“Accept it,” Julia whispered to herself as she closed the clasp on her Prada clutch. “You’re the old maid of the family.”

She desperately stared at her 46-year-old self in the mirror, trying her hardest to see the young, hopeful, daydreamer girl she once was; instead, she saw the grey-rooted adult she was and could never accept. With an exasperated sigh, she turned her head and looked at the open window to the left of the sinks, tossing her purse onto the windowsill.

Measure Twice Cut Once

29 Sep

blueprint with handwritten note saying: simplify, client says design asks too muchWhat was nervousness anyway? It was tangled excitement with snarls of annoyance. Julia set the brush down on the bathroom counter and dabbed a little essential oil on her neck and chest. Nervousness was anticipation soaked in hope and doped with cynicism. She washed her hands and went to the wardrobe for her blouse and skirt. How many times had she gone someplace just to meet, possibly meet, ostensibly meet “him?”  Tucking her lips and ducking her head she pulled the perfect green chiffon blouse on. Far too many times, that’s how many times.

The structure of romance was built on a lot prone to liquefaction. Julia believed in soul mates, the magic thing that just happens when you meet the right man, but too much time had insisted she must be wrong; every chapter of her love life should have functioned to be a respite from the mental state she employed in her work, a counterbalance to her need for perfect measurements, CAD renderings, the day to day of the shape and reason of physical worlds. She wanted the flair of tossing back her hair and laughing without surmising, considering without assessing. Buildings house environments that foster effectiveness, increase comfort, and keep people dry when it rains. Love should tug toward freedom with a tantalizing tension but what it always did to Julia was skew her so drastically no aspect of life felt like home. Love was distracting because it was never  set quite right. Love maladjusted life because its corners were never true.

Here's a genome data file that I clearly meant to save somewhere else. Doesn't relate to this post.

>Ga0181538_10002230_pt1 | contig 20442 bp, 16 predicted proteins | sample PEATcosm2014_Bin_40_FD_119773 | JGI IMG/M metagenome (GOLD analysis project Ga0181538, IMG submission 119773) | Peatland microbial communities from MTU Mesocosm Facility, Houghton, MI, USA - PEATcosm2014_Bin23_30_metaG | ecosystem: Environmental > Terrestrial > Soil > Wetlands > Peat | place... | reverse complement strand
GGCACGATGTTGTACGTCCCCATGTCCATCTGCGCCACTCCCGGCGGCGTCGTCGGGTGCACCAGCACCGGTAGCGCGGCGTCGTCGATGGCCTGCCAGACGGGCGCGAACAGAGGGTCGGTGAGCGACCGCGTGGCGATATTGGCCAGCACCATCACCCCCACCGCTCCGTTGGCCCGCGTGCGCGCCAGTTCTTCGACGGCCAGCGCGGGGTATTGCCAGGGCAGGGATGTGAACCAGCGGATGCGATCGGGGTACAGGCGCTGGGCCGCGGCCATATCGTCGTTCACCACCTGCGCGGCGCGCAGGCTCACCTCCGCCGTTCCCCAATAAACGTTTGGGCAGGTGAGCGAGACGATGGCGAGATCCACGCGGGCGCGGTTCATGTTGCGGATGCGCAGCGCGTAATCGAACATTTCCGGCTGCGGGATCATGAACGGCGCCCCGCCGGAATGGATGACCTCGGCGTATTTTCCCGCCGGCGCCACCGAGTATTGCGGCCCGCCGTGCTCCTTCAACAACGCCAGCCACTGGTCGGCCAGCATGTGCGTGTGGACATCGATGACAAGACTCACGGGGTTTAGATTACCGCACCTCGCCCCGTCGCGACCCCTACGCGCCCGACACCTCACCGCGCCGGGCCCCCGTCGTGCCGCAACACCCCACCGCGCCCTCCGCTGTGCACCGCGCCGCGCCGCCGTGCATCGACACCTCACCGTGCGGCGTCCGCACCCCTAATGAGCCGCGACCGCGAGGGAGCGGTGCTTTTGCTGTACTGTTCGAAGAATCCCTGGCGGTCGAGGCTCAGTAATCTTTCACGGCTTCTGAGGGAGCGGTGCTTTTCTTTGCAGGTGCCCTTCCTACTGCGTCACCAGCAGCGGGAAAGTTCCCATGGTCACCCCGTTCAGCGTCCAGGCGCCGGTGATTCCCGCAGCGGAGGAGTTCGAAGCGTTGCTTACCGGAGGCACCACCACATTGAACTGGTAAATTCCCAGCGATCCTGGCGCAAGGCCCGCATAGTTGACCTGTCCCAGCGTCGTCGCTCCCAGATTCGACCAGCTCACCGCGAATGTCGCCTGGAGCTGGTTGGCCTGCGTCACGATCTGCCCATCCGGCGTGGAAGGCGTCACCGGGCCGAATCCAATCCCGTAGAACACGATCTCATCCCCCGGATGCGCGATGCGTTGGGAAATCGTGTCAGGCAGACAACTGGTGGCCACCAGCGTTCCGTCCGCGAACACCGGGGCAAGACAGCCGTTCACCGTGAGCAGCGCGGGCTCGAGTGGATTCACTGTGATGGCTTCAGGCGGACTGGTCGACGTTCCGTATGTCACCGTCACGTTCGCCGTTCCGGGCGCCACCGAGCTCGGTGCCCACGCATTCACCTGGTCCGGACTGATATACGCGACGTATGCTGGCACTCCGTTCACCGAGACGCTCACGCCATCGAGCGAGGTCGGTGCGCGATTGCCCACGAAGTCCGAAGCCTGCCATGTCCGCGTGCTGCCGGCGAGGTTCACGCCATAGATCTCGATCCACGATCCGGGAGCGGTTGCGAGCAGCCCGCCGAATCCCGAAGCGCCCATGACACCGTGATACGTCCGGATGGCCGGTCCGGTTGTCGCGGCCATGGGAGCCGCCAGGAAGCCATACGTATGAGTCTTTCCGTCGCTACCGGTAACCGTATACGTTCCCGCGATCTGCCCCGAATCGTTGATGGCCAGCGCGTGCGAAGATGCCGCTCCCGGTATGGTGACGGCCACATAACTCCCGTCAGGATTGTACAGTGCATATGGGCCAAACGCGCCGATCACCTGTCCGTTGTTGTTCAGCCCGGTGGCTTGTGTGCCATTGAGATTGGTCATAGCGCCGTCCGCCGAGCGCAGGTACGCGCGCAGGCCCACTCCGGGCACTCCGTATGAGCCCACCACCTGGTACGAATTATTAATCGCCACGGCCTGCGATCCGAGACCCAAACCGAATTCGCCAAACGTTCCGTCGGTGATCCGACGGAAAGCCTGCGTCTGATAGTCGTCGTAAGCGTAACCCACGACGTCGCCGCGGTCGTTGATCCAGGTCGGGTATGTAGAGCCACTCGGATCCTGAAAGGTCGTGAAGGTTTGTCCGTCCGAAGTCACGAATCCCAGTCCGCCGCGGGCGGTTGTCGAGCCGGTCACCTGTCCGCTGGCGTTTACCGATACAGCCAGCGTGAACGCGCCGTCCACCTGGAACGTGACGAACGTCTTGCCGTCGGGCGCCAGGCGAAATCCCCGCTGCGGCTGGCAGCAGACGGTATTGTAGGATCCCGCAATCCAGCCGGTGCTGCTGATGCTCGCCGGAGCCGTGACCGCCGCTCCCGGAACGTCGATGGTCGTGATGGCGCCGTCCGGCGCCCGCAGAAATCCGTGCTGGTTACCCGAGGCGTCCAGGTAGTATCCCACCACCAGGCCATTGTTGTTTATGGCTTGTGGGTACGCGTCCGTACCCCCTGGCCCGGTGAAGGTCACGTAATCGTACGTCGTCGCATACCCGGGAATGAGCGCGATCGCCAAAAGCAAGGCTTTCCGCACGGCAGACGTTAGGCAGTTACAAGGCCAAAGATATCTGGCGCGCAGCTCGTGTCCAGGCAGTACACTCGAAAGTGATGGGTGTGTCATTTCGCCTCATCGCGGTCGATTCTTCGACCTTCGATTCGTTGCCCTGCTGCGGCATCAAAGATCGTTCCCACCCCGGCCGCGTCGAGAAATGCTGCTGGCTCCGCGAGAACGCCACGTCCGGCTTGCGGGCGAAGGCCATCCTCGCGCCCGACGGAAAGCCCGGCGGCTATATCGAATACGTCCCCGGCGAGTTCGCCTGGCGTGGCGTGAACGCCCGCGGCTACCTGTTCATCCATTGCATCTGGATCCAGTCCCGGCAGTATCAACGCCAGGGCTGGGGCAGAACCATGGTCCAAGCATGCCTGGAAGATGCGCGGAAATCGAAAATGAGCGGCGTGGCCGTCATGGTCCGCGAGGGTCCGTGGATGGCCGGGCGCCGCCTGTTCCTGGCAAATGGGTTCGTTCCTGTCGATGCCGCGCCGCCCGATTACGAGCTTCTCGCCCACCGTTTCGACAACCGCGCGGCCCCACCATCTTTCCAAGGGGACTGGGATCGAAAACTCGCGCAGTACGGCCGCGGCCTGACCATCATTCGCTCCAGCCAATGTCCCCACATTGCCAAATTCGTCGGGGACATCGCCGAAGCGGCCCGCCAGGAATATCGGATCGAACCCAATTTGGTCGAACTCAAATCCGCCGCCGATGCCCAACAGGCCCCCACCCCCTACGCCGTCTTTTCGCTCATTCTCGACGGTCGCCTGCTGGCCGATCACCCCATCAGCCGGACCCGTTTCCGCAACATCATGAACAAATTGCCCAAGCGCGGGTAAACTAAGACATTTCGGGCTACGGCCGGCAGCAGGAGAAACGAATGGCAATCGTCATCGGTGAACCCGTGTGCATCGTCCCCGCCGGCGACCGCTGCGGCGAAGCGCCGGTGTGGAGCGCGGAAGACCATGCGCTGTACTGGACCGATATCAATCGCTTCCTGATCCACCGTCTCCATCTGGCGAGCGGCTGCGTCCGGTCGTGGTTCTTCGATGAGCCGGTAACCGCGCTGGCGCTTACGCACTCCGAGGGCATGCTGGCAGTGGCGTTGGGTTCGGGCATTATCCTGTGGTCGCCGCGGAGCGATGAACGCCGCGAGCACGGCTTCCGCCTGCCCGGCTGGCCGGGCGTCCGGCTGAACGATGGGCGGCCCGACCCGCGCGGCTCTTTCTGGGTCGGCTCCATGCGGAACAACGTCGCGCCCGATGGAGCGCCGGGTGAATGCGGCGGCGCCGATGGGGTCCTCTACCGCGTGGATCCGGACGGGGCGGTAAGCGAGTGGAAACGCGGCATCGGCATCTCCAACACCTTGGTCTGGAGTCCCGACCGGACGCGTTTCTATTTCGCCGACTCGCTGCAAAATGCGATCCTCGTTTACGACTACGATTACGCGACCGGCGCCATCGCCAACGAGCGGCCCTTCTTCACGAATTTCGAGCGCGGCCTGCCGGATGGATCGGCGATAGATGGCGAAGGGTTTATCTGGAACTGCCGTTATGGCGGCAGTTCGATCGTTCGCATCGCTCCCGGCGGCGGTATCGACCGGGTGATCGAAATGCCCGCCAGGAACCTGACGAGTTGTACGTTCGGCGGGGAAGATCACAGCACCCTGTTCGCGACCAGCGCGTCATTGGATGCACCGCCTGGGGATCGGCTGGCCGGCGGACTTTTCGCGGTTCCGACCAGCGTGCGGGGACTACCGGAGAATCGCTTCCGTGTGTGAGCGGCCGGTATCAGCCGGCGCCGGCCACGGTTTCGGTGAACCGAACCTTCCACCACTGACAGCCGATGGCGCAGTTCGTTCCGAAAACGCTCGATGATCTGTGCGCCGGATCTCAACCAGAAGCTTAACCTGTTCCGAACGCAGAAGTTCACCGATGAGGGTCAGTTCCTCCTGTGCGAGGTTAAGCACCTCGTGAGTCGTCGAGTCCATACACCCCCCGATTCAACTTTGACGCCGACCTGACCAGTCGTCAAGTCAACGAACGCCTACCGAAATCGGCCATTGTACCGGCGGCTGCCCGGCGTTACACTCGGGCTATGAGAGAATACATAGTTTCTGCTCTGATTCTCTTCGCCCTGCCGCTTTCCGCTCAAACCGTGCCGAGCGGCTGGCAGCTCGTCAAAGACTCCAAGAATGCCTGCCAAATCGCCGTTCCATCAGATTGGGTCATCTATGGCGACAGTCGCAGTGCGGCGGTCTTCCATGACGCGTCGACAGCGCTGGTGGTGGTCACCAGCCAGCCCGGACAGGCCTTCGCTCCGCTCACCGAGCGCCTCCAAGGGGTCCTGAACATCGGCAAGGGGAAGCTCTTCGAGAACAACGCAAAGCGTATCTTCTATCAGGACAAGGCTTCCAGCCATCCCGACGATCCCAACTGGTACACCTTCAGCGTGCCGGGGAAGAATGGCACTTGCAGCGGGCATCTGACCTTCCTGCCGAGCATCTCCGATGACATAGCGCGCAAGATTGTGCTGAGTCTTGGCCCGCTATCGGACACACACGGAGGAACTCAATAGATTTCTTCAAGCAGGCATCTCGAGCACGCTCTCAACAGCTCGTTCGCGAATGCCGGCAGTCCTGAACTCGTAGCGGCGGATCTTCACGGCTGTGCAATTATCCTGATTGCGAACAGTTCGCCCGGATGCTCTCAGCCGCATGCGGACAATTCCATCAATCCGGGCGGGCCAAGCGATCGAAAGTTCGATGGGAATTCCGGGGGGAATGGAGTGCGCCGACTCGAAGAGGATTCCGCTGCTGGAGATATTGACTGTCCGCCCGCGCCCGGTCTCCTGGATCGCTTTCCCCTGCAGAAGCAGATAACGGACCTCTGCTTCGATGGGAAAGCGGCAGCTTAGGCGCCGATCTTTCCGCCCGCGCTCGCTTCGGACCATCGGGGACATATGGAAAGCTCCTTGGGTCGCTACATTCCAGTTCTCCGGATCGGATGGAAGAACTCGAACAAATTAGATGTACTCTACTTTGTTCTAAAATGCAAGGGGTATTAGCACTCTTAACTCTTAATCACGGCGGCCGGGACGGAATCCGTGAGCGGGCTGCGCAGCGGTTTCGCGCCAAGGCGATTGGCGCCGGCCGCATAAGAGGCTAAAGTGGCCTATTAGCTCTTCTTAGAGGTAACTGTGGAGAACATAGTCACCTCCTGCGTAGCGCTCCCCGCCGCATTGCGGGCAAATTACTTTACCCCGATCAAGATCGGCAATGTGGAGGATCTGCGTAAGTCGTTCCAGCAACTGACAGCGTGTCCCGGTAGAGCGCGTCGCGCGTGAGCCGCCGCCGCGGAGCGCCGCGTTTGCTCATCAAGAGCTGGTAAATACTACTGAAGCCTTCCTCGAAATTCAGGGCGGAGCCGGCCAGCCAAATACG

The speed dating was a crash course in humility, or was it humiliation? Internet dating only confirmed that while women online tended to seek lasting relationships, men, thrilled at the prospect of free hookers, prowled the profiles as study guides to become – become whoever you wanted them to be. The charming cast themselves as soul mates til a few months in, when they’d reveal they were only bit players, turning to declare her a taxing distraction from their real lives.